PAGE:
“The Government should focus its time and energy on ensuring the protocol problem is dealt with and Northern Ireland’s place in the UK internal market is restored.

“Our message to the Government continues to be that they need to get the protocol replaced and then we will have the basis for establishing a devolved government that unionists and nationalists can support.

“The Government has undermined its own credibility in recent weeks, instead of focusing on the underlying problem.”

Asked by reporters how likely an election is now, Sir Jeffrey said: “I really don’t know.”

The DUP leader added: “The Government should think very carefully about its next steps.

“What we need is a period of stability, not further polarisation within our community.”

UUP leader Doug Beattie said not enough had been done to get the institutions at Stormont up and running.

“There’s always something else we can do and I don’t think we’ve done enough,” he said.

“Not at one stage has all the party leaders been brought together, to sit together to try and come up with solutions in order to try and get the Assembly back up and running again.”

SDLP leader Colum Eastwood said Mr Heaton-Harris must drop the idea of an election and focus on restoring the institutions.

The Foyle MP said the only thing that promising an early election achieved was “prompting anger” from the public, who want politicians to focus on important issues, such as the cost of living, rather than knocking on doors.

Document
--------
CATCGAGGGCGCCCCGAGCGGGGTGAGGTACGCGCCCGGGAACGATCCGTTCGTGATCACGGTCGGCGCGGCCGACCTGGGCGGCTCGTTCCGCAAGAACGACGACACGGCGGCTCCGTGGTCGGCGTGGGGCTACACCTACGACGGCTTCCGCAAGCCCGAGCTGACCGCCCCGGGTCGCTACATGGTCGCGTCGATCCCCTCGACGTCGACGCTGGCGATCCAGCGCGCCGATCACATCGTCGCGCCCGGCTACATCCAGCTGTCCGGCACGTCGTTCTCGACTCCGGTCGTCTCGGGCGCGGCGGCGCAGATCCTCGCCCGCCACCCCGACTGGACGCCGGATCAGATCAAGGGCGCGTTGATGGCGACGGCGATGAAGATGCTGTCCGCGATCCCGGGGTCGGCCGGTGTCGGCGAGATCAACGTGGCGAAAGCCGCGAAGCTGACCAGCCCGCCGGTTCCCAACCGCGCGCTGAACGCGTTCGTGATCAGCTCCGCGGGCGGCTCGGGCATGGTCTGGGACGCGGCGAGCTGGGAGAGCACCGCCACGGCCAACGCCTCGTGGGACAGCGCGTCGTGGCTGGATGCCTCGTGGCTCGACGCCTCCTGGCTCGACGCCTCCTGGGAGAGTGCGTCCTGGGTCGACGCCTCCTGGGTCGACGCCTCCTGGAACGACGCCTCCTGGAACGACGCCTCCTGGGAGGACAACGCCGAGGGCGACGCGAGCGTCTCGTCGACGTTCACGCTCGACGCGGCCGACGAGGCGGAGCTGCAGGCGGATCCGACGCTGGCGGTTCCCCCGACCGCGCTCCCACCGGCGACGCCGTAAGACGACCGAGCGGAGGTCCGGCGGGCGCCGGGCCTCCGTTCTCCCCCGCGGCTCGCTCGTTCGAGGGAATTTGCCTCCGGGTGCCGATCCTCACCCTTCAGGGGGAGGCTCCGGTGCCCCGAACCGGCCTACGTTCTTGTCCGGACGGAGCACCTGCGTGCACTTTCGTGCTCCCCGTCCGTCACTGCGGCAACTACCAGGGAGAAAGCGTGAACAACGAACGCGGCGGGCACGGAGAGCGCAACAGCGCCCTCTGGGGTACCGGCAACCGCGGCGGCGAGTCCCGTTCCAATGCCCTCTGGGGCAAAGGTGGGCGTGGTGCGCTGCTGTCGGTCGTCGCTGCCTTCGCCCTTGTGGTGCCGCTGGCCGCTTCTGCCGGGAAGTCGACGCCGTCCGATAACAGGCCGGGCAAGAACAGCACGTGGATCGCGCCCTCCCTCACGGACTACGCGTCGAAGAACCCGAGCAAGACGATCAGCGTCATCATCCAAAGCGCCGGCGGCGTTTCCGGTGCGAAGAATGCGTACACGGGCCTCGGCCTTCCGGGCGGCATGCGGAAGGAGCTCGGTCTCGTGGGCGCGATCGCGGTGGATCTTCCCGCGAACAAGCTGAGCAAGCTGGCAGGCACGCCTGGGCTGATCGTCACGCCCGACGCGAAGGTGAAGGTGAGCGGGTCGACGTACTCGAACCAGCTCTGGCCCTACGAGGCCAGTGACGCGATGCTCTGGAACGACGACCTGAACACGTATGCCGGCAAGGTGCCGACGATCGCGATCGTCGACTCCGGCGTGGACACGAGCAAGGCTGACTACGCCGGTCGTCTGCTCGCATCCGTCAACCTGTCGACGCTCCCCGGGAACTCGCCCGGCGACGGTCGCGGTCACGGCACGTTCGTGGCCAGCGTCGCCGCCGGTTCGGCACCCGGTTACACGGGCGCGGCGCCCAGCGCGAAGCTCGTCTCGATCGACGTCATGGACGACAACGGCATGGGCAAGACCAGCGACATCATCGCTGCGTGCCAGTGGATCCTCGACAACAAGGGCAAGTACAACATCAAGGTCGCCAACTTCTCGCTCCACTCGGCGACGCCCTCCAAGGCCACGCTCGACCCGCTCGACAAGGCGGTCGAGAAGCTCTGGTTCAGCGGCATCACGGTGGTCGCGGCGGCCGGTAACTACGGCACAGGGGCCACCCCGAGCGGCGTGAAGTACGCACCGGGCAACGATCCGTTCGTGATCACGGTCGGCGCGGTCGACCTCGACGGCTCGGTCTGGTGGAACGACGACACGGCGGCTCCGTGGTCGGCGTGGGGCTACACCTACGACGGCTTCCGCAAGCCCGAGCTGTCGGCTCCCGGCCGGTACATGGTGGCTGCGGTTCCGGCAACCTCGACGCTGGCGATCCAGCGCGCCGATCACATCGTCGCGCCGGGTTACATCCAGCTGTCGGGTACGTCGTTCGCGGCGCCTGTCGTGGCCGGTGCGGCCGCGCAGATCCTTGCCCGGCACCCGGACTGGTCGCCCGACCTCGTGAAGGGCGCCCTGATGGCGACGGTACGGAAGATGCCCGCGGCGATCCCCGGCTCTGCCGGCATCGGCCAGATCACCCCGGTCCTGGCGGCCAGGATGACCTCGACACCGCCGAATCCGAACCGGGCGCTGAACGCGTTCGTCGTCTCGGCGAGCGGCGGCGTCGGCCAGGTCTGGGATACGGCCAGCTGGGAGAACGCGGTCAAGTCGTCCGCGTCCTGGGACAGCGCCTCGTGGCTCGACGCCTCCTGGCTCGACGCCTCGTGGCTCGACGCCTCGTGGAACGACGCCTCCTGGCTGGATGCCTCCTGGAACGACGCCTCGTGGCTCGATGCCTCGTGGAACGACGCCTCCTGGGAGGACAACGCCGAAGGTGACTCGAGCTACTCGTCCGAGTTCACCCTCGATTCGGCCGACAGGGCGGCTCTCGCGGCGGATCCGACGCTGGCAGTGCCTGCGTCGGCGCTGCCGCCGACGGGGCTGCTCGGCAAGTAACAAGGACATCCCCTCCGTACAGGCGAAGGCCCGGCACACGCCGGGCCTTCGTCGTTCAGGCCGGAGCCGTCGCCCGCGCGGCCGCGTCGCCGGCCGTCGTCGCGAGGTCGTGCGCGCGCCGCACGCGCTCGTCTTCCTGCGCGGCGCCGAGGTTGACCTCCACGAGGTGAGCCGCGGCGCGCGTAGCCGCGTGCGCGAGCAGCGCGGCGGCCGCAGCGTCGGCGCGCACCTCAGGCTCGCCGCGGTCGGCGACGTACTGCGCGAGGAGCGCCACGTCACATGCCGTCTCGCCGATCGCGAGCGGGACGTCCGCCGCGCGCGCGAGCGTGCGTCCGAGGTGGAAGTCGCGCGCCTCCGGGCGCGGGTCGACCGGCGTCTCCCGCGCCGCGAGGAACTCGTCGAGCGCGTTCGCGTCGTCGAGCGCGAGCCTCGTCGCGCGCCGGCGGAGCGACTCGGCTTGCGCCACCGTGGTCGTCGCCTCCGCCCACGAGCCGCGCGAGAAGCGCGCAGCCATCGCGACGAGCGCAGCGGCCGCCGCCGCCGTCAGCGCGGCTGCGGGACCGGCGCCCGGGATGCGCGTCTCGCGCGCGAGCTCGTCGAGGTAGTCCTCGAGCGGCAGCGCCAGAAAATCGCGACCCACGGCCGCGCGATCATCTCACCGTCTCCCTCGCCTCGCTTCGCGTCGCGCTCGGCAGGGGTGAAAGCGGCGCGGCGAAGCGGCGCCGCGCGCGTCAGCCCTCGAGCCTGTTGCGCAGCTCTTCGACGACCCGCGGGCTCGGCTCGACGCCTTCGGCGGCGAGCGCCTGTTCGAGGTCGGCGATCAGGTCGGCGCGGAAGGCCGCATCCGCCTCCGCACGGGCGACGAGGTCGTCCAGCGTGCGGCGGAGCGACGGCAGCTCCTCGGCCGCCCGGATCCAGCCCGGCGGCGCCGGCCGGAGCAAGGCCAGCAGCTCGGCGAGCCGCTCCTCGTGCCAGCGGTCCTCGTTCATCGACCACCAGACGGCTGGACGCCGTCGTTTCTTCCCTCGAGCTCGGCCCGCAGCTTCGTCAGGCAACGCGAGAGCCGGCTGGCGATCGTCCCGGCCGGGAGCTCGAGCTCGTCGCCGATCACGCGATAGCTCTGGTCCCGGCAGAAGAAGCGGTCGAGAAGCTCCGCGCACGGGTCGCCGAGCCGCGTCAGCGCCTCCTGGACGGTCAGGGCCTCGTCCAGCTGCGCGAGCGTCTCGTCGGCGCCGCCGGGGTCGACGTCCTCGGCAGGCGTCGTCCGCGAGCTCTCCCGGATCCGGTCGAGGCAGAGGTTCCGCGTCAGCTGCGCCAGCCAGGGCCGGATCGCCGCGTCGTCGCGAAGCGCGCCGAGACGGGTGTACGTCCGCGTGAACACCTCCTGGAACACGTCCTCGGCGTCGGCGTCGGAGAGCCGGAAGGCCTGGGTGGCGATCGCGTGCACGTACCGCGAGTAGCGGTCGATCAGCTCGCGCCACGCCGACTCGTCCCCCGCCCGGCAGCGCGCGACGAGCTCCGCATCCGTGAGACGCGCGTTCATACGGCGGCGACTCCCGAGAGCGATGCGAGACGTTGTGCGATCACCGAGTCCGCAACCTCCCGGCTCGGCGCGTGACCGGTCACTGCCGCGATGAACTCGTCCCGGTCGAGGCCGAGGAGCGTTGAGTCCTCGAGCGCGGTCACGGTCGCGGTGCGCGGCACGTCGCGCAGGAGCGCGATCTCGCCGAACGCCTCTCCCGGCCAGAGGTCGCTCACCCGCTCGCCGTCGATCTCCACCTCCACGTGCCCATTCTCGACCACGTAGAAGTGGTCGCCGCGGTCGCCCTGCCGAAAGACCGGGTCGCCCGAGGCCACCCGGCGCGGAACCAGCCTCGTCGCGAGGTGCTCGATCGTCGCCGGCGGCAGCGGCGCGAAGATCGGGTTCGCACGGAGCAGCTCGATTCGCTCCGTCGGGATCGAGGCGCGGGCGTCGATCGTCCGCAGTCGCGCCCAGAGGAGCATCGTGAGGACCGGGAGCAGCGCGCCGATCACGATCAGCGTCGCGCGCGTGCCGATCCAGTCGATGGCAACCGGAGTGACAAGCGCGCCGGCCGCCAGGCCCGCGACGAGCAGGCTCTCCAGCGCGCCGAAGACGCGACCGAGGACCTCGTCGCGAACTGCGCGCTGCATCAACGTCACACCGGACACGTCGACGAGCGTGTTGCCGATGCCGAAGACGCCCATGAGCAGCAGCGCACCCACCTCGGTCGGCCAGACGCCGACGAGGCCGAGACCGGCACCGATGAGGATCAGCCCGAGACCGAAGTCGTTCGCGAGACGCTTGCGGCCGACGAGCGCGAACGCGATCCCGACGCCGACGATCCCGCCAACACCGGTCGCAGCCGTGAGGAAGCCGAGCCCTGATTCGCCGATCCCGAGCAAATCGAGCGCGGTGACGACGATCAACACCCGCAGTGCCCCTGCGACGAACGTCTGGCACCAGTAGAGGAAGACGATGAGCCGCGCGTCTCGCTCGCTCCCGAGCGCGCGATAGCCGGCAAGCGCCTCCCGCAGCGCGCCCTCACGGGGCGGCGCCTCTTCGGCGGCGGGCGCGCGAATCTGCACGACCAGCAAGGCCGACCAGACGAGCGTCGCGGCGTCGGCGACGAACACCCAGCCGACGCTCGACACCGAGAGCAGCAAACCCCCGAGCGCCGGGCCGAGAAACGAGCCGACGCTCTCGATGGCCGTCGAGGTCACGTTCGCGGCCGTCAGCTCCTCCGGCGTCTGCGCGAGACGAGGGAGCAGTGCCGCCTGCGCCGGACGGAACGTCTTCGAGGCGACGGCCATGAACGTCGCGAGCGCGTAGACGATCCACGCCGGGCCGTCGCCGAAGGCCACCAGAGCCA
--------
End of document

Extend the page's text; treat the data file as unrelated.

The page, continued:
“What we really need is renewed negotiations between the British Government and the EU to solve the small number of outstanding issues around the protocol, while protecting the huge economic benefits, so we can get the institutions up and running again,” Mr Eastwood said.

The SDLP leader added that the DUP needed to realise the “huge amount of damage” it has caused to public faith in the institutions over the past year.

“More and more people are losing faith in devolved government and rejecting the status quo and continuing this boycott risks irreparable harm to our institutions that they may not recover from,” he said.

People Before Profit MLA Gerry Carroll condemned Mr Heaton-Harris for “insulting” the electorate over his failure to set a date for an election.

“This latest debacle shows the contempt the Tories have for the people of the North,” Mr Carroll said.

“The Secretary of State is playing with the lives of an electorate who now face another period of limbo.

“We’re clear that people who are suffering through this cost-of-living crisis are entitled to have a say on the DUP’s obstructionism and denial of democracy.

“The Tories have indulged the DUP’s antics over the protocol for too long. Their attempts to bribe and cajole them back into government have failed.”

TUV leader Jim Allister called on Mr Heaton-Harris to forget the mind games and get on with removing EU sovereignty over Northern Ireland.

“As Secretary of State his first priority, especially as a ‘Conservative and Unionist’, should be to stabilise Northern Ireland by restoring constitutional certainty through recovering from the EU its ill-gotten sovereignty over Northern Ireland,” he said.